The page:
Readers from the congregation help us hear the old words in new ways. The Old Testament reading reminds us that we belong to a long history.

Prophets warned of the bad consequences of certain kinds of national behavior. Jesus said "But I say unto you" concerning many of the Jewish interpretations of their criminal law, and that helps us see how we can question the rules and assumptions of our own nation in the light of the love of God..  We also need food for our emotions. The Psalms connect us with the experiences of suffering and joy of God's people three thousand years ago.  The Acts and Epistles take us back to our early church roots. The Gospels supremely bring us to faith in the good news of the Son of God himself.   It used to be common for services to have a strong penitential element.  This was on the assumption that the most important thing about Christian faith is being conscious of one's extreme sinfulness and accepting God's forgiveness. Modern forms of service stress the power of the Holy Spirit to transform us, overcome our addictions, and fill us with the love of God.  They also give us that sense of belonging to a new family.

Having heard the Word of God read and explained a natural response is to give thanks and pray . Ministers used to imagine that the sermon must be followed by a monologue of interminable prayer. At their worst these became "horizontal prayers directed at the congregation." These days there are pauses for silence, responses, opportunities for other topics to be included. Members of the congregation are invited to lead "the prayers of the people." Admittedly some find these distracting, and insist the properly trained minister should pray. But others enjoy the concerns and longings of ordinary members of the congregation. You suddenly understand someone when you hear her pray. The ideal is that prayer should feel more like a conversation with God than a tedious recitation.

Many congregations have been transformed by having an opportunity to greet one another in "The Peace." Five of the New Testament epistles tell us that this was the common practice among the early Christians (Romans 16:16, 1 Corinthians 16:20, 2 Corinthians 13:12, 1 Thessalonians 5:26, 1 Peter 5:14).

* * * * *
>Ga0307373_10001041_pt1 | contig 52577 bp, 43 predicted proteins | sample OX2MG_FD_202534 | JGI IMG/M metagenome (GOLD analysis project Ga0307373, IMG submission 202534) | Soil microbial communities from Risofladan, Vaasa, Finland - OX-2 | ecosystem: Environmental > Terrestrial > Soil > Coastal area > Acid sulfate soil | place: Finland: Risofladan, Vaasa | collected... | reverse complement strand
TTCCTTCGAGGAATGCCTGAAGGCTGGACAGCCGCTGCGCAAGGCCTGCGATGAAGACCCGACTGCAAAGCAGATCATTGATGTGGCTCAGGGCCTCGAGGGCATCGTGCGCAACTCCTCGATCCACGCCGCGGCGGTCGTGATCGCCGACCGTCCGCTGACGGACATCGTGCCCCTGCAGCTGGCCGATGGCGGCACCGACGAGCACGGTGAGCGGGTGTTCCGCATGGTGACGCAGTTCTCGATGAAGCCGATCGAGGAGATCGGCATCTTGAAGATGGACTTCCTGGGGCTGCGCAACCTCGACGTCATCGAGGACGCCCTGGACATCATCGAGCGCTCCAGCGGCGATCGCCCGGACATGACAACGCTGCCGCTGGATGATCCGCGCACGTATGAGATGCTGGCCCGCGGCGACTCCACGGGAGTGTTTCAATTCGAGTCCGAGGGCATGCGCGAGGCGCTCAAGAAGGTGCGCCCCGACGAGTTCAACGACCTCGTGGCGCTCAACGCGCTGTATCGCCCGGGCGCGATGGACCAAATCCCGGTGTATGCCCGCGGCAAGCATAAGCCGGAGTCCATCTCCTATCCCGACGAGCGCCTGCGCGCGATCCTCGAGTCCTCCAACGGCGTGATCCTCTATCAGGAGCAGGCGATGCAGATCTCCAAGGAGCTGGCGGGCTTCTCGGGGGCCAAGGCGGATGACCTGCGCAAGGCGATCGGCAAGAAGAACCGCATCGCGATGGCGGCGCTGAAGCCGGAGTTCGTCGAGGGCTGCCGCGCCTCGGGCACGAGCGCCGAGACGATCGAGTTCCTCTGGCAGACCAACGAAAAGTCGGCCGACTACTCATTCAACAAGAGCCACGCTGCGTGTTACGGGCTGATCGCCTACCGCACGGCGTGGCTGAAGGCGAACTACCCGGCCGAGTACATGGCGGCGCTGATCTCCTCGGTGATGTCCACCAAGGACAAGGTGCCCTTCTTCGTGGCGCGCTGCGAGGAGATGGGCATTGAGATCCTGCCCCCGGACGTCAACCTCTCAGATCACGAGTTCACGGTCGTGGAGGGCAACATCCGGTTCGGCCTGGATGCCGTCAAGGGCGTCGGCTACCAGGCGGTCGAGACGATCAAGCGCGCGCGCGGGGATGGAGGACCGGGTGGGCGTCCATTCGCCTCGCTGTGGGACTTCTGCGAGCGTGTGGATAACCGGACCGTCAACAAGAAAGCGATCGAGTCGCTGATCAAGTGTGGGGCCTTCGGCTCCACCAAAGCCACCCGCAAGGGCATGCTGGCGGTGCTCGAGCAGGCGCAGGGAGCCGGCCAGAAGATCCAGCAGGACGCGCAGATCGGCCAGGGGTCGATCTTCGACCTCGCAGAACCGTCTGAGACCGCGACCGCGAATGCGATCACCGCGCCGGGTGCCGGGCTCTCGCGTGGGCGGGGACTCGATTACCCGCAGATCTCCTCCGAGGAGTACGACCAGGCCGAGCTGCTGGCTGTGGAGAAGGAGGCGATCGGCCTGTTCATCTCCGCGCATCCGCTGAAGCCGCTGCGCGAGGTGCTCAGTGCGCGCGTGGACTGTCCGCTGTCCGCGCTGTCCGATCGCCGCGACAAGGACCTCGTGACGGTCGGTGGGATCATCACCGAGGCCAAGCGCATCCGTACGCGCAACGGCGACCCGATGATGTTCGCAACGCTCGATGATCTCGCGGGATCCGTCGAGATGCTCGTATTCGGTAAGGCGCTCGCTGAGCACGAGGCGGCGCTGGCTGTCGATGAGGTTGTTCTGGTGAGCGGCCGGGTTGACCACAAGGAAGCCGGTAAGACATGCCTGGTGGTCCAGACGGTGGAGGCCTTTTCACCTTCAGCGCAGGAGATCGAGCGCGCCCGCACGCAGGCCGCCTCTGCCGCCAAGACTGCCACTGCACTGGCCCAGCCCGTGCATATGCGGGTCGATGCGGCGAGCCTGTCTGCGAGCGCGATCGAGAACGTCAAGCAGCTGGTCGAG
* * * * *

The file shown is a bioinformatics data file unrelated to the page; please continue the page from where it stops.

It was a very visible expression of the fact that in each congregation Jews and Greeks, masters and slaves, men and women were united in one body. In our day it can express the fact that black and white Christians, people from different tribes in Africa, or castes in India, rich and poor, professors and students, inmates and jail guards, children and very old people can accept one another as one family in the Lord.

Many believe that the early Christians met weekly at the family table on the Lord's Day. The bread and wine was the focus of the many aspects of God's love working among us. It should be a joyous family occasion. More and more of us feel that children should not be excluded. An adopted child is not told to eat in the doghouse until it has learned all the family traditions. It is little children who are most easily members of the kingdom of God. If they can never remember a time when they were not welcome at the Lord's table, it is much easier for them to come home and retain their faith through the traumas of their teens.

These aspects of a service are not rules to be obeyed but rather ingredients that seem to work together for joyful worship. There will still be hurts when people reject us, but looking forward week by week to joyful worship reduces the temptation to quit church and do something more creative on our own. And in public worship God can suggest to us alternatives to the constant brainwashing of the media and the world around us.

It is possible to sing praises, give thanks, pray, and even take bread and wine alone. Jesus said "When two or three are gathered in my name, I am there among them (Matthew 18:20), which suggests that even a couple praying together are in some sense a church gathering. But two or three persons obviously cannot share in the joys of a bigger church congregation.

The art is in looking  to the Holy Spirit to heal the inevitable hurts, and give life to what can so easily lose its vitality. As Jesus said : "You are the salt of the earth; but if salt has lost its taste, how can its saltiness be restored?" But he immediately added the positive values of congregational church life : "You are the light of the world. A city built on a hill cannot be hid" (Matthew 5:13-14).

Chapter 5 ......